Opinion of the Connecticut Probate Court: Note: It's a Tax Thing: The Misnamed "Heightened Scrutiny" Standard for Evaluating Family Limited Partnerships Skip over navigation
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Copyright (c) 2013 Quinnipiac Probate Law Journal Association
The Quinnipiac Probate Law Journal

Opinion of the Connecticut Probate Court: Note: It's a Tax Thing: The Misnamed "Heightened Scrutiny" Standard for Evaluating Family Limited Partnerships

2013

The Quinnipiac Probate Law Journal

26 Quinn. Prob. Law Jour. 403

Author

Kevin A. Lucid*

Excerpt



I. Introduction
 
Benjamin Franklin once quipped that "nothing can be said to be certain, except death and taxes." 13 More accurately, Franklin, a member of the Continental Congress and the country's first Postmaster General, 14 may have said that "nothing is certain but tax upon death." Due to the provisions in the Code governing the payment of taxes upon the assets in a decedent's estate, Family Limited Partnerships ("FLPs") have become a popular way for estate planners in the United States to reduce the amount of tax owed upon a taxpayer's passing.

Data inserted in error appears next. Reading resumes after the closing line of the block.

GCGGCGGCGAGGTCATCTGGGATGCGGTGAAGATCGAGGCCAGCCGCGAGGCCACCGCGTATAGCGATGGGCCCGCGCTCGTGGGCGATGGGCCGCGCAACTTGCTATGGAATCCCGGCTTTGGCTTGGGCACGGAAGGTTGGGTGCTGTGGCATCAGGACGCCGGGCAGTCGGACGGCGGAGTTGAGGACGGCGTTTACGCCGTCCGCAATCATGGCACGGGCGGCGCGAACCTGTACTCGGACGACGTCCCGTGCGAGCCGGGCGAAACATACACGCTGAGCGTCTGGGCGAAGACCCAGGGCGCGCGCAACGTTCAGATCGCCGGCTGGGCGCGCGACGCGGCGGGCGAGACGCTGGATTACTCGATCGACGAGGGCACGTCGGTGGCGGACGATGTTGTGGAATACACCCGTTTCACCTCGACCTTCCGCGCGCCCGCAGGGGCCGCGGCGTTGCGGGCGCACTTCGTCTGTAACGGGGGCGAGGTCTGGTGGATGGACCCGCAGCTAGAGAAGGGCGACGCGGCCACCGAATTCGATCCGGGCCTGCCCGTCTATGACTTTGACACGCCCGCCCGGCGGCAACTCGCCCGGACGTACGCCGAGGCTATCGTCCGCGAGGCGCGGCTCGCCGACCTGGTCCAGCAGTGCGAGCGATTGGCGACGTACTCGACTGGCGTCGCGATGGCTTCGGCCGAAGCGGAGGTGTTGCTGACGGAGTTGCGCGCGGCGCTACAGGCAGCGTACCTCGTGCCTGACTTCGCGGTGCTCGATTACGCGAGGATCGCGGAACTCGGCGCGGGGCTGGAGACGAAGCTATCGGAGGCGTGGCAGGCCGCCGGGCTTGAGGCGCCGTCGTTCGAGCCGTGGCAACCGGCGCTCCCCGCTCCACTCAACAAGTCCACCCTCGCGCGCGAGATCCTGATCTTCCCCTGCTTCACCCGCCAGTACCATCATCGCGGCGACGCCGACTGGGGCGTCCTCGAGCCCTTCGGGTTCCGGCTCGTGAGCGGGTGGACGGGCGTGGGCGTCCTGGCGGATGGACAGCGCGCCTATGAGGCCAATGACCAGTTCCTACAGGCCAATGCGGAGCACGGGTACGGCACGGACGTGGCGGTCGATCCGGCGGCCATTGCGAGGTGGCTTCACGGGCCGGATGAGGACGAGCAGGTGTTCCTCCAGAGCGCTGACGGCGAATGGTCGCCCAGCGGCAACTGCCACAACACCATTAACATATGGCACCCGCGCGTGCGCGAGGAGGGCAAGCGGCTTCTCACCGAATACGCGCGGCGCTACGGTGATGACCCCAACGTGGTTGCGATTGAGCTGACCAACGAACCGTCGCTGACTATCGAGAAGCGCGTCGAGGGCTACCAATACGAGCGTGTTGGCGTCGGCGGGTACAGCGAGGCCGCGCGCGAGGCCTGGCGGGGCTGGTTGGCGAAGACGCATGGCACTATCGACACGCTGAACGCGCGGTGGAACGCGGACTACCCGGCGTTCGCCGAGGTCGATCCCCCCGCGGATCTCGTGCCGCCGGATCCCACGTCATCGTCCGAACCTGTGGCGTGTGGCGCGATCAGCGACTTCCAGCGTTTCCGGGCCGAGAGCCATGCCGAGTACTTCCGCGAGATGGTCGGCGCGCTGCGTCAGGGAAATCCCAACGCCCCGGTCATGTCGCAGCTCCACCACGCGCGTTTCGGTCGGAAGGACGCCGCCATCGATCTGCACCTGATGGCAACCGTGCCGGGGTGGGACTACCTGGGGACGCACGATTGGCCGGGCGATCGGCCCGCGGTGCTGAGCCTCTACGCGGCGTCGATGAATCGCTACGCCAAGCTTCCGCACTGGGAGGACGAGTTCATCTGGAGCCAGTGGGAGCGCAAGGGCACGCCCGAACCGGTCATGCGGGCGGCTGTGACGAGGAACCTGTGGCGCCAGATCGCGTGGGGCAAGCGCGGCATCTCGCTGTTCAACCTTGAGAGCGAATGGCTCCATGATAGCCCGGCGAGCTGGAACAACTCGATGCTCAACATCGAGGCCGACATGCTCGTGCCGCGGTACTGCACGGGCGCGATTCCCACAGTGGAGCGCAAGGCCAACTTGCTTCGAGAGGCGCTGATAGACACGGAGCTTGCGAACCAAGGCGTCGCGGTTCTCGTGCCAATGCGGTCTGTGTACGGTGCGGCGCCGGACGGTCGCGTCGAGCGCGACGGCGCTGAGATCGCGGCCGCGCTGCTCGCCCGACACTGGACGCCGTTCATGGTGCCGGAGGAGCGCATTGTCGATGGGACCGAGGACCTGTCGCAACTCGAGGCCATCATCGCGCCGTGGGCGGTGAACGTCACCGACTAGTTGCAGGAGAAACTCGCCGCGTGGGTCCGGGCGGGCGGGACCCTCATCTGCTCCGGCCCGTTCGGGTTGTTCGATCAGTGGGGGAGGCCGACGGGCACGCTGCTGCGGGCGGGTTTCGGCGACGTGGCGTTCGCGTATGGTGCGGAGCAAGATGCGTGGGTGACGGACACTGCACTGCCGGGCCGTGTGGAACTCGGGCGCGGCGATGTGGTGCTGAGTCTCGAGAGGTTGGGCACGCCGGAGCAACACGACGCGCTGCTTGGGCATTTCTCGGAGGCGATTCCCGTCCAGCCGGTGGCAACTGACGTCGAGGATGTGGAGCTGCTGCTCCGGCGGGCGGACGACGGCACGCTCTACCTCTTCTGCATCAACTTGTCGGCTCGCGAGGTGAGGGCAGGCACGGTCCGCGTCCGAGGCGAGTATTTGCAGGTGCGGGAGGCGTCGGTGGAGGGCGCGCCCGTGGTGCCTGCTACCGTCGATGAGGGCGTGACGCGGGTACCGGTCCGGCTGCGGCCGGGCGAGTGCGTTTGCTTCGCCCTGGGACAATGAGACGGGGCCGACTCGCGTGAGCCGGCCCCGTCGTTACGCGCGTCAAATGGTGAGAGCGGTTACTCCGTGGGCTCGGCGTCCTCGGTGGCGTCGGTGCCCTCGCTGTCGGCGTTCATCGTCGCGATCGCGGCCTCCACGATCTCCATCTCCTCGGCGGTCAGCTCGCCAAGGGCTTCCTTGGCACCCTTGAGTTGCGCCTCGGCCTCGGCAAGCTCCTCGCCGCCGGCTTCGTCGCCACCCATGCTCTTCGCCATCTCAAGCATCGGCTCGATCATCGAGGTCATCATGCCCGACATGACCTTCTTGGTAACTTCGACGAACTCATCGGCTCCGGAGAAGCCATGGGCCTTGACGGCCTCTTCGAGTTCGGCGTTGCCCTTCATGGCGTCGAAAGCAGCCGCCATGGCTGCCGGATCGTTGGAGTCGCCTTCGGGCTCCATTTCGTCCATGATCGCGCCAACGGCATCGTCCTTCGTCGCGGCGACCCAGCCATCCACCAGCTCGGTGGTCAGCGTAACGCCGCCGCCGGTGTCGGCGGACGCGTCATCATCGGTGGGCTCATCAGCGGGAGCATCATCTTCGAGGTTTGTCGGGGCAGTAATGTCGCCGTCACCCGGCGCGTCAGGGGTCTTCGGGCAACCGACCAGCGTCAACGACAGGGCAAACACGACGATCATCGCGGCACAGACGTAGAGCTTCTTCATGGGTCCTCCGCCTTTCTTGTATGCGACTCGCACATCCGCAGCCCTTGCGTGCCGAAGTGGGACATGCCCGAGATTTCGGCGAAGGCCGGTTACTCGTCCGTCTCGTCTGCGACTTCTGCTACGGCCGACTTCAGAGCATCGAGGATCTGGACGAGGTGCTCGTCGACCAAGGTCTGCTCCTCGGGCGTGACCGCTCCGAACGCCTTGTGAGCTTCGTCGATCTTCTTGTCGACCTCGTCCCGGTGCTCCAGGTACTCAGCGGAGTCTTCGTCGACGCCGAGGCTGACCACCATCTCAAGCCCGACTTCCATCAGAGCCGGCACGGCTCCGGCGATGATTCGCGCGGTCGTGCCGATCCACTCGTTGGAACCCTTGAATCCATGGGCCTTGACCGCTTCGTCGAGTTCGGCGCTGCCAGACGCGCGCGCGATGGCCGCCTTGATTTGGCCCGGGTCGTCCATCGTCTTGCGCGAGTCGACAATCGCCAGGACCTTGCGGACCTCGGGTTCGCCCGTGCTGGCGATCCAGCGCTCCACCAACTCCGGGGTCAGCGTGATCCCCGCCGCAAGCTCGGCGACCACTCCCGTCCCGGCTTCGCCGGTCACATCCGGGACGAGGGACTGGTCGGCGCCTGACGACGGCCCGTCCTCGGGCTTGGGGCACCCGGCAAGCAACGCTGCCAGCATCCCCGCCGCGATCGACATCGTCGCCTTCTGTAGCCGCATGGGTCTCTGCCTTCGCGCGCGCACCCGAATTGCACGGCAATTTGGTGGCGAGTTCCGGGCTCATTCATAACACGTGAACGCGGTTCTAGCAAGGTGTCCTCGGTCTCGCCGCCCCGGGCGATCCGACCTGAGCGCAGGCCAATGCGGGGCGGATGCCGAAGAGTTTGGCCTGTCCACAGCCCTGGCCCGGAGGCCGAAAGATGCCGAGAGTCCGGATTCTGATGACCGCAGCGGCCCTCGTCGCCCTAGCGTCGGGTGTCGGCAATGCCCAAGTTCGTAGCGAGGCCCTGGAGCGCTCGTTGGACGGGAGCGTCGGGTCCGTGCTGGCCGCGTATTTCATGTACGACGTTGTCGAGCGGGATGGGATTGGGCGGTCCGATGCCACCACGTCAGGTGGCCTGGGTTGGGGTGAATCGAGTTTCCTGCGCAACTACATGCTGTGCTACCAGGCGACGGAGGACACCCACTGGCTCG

This discussion will focus on the effect that using an FLP as an estate planning tool may have on the estate tax that a taxpayer's estate will owe to the Internal Revenue Service ("IRS"). 15 In particular, it will focus on the level of scrutiny that courts afford to the transfer of assets into FLP entities under the "heightened scrutiny test." The Article will then compare the rather docile scrutiny that the IRS uses for such transfers with the much more stringent "heightened scrutiny" standard that governs state actions under the Fourteenth Amendment of the United States Constitution. The Article will conclude by comparing these two standards, and explaining that the "heightened scrutiny" standard is less demanding in the realm of tax law than it is in the protection of constitutional rights. In light of this conclusion, the Article will recommend that estate tax planners can effectively use FLPs for their clients in ...
 
 
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